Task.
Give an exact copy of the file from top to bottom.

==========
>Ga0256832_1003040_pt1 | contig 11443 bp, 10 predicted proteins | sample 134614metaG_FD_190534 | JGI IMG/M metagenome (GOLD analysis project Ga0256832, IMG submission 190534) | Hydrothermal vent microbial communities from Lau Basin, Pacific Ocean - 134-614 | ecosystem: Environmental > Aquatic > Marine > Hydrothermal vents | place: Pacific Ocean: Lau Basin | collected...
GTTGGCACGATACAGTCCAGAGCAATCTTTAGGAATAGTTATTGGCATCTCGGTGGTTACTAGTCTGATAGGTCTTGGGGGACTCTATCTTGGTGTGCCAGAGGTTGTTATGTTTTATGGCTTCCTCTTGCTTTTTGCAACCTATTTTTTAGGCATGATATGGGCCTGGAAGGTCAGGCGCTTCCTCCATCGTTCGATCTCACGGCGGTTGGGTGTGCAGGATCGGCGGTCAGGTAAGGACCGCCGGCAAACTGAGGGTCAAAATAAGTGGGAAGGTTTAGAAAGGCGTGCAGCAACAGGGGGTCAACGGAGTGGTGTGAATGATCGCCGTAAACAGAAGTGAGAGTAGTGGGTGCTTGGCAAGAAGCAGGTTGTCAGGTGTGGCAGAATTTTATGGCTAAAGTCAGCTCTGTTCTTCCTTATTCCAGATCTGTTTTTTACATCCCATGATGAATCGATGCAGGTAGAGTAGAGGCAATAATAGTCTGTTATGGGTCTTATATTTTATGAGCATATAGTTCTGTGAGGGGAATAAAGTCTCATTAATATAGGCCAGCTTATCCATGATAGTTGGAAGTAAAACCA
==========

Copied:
>Ga0256832_1003040_pt1 | contig 11443 bp, 10 predicted proteins | sample 134614metaG_FD_190534 | JGI IMG/M metagenome (GOLD analysis project Ga0256832, IMG submission 190534) | Hydrothermal vent microbial communities from Lau Basin, Pacific Ocean - 134-614 | ecosystem: Environmental > Aquatic > Marine > Hydrothermal vents | place: Pacific Ocean: Lau Basin | collected...
GTTGGCACGATACAGTCCAGAGCAATCTTTAGGAATAGTTATTGGCATCTCGGTGGTTACTAGTCTGATAGGTCTTGGGGGACTCTATCTTGGTGTGCCAGAGGTTGTTATGTTTTATGGCTTCCTCTTGCTTTTTGCAACCTATTTTTTAGGCATGATATGGGCCTGGAAGGTCAGGCGCTTCCTCCATCGTTCGATCTCACGGCGGTTGGGTGTGCAGGATCGGCGGTCAGGTAAGGACCGCCGGCAAACTGAGGGTCAAAATAAGTGGGAAGGTTTAGAAAGGCGTGCAGCAACAGGGGGTCAACGGAGTGGTGTGAATGATCGCCGTAAACAGAAGTGAGAGTAGTGGGTGCTTGGCAAGAAGCAGGTTGTCAGGTGTGGCAGAATTTTATGGCTAAAGTCAGCTCTGTTCTTCCTTATTCCAGATCTGTTTTTTACATCCCATGATGAATCGATGCAGGTAGAGTAGAGGCAATAATAGTCTGTTATGGGTCTTATATTTTATGAGCATATAGTTCTGTGAGGGGAATAAAGTCTCATTAATATAGGCCAGCTTATCCATGATAGTTGGAAGTAAAACCA